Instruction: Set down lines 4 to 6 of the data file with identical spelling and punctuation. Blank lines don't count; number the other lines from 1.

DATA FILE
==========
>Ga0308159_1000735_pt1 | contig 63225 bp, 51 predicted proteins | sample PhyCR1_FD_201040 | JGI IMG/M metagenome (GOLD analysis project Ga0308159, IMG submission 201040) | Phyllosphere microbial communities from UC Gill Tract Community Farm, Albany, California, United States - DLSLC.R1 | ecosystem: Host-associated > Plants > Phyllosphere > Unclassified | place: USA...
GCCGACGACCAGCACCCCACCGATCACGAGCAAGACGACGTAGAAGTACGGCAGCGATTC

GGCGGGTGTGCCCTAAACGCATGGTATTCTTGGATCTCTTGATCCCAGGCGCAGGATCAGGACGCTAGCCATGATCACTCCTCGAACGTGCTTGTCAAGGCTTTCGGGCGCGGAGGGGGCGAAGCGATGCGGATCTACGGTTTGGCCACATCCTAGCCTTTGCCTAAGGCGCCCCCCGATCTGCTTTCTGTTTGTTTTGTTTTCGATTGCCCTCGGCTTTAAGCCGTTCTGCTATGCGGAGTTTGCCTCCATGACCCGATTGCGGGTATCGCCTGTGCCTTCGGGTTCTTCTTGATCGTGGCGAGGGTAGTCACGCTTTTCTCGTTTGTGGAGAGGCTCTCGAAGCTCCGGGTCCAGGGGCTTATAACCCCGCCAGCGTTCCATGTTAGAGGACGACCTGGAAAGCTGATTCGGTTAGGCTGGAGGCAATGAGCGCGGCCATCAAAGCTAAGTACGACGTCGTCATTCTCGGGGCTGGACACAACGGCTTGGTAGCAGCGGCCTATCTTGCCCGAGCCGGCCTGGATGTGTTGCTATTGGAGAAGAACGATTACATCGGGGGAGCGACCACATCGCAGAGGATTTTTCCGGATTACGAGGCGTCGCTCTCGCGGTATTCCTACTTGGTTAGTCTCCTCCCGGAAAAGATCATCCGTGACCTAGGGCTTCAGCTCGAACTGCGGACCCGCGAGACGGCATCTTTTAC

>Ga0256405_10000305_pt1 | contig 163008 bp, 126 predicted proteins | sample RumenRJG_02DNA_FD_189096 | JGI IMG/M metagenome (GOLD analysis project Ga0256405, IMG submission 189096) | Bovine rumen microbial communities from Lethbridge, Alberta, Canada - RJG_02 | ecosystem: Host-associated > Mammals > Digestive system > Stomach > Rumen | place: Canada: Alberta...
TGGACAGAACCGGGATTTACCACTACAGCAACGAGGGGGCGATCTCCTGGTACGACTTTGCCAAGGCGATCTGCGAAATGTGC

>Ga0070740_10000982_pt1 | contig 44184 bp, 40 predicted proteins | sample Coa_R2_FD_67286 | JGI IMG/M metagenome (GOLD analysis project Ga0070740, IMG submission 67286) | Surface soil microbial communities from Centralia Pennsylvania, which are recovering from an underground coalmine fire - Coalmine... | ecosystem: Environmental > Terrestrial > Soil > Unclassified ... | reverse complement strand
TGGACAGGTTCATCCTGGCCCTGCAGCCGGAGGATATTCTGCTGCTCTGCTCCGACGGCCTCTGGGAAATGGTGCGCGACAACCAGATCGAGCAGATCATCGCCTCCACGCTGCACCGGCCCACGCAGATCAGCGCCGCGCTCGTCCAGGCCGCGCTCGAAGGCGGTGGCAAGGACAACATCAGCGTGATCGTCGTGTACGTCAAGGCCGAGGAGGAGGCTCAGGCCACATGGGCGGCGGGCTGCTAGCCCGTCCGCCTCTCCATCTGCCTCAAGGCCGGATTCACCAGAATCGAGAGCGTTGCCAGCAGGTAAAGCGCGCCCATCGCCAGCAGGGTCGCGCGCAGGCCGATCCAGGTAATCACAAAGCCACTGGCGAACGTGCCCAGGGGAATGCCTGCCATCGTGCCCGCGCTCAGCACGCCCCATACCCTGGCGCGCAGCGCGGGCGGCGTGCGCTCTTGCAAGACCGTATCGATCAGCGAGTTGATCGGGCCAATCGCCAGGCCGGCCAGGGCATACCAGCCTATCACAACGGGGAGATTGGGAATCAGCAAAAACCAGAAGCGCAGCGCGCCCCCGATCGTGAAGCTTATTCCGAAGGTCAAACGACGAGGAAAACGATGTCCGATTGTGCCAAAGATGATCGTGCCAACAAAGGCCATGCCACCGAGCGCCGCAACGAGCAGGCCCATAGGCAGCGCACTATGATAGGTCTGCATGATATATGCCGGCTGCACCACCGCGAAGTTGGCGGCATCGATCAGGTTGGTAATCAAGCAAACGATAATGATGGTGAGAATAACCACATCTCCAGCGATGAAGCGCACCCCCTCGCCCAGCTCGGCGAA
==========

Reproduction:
>Ga0256405_10000305_pt1 | contig 163008 bp, 126 predicted proteins | sample RumenRJG_02DNA_FD_189096 | JGI IMG/M metagenome (GOLD analysis project Ga0256405, IMG submission 189096) | Bovine rumen microbial communities from Lethbridge, Alberta, Canada - RJG_02 | ecosystem: Host-associated > Mammals > Digestive system > Stomach > Rumen | place: Canada: Alberta...
TGGACAGAACCGGGATTTACCACTACAGCAACGAGGGGGCGATCTCCTGGTACGACTTTGCCAAGGCGATCTGCGAAATGTGC

>Ga0070740_10000982_pt1 | contig 44184 bp, 40 predicted proteins | sample Coa_R2_FD_67286 | JGI IMG/M metagenome (GOLD analysis project Ga0070740, IMG submission 67286) | Surface soil microbial communities from Centralia Pennsylvania, which are recovering from an underground coalmine fire - Coalmine... | ecosystem: Environmental > Terrestrial > Soil > Unclassified ... | reverse complement strand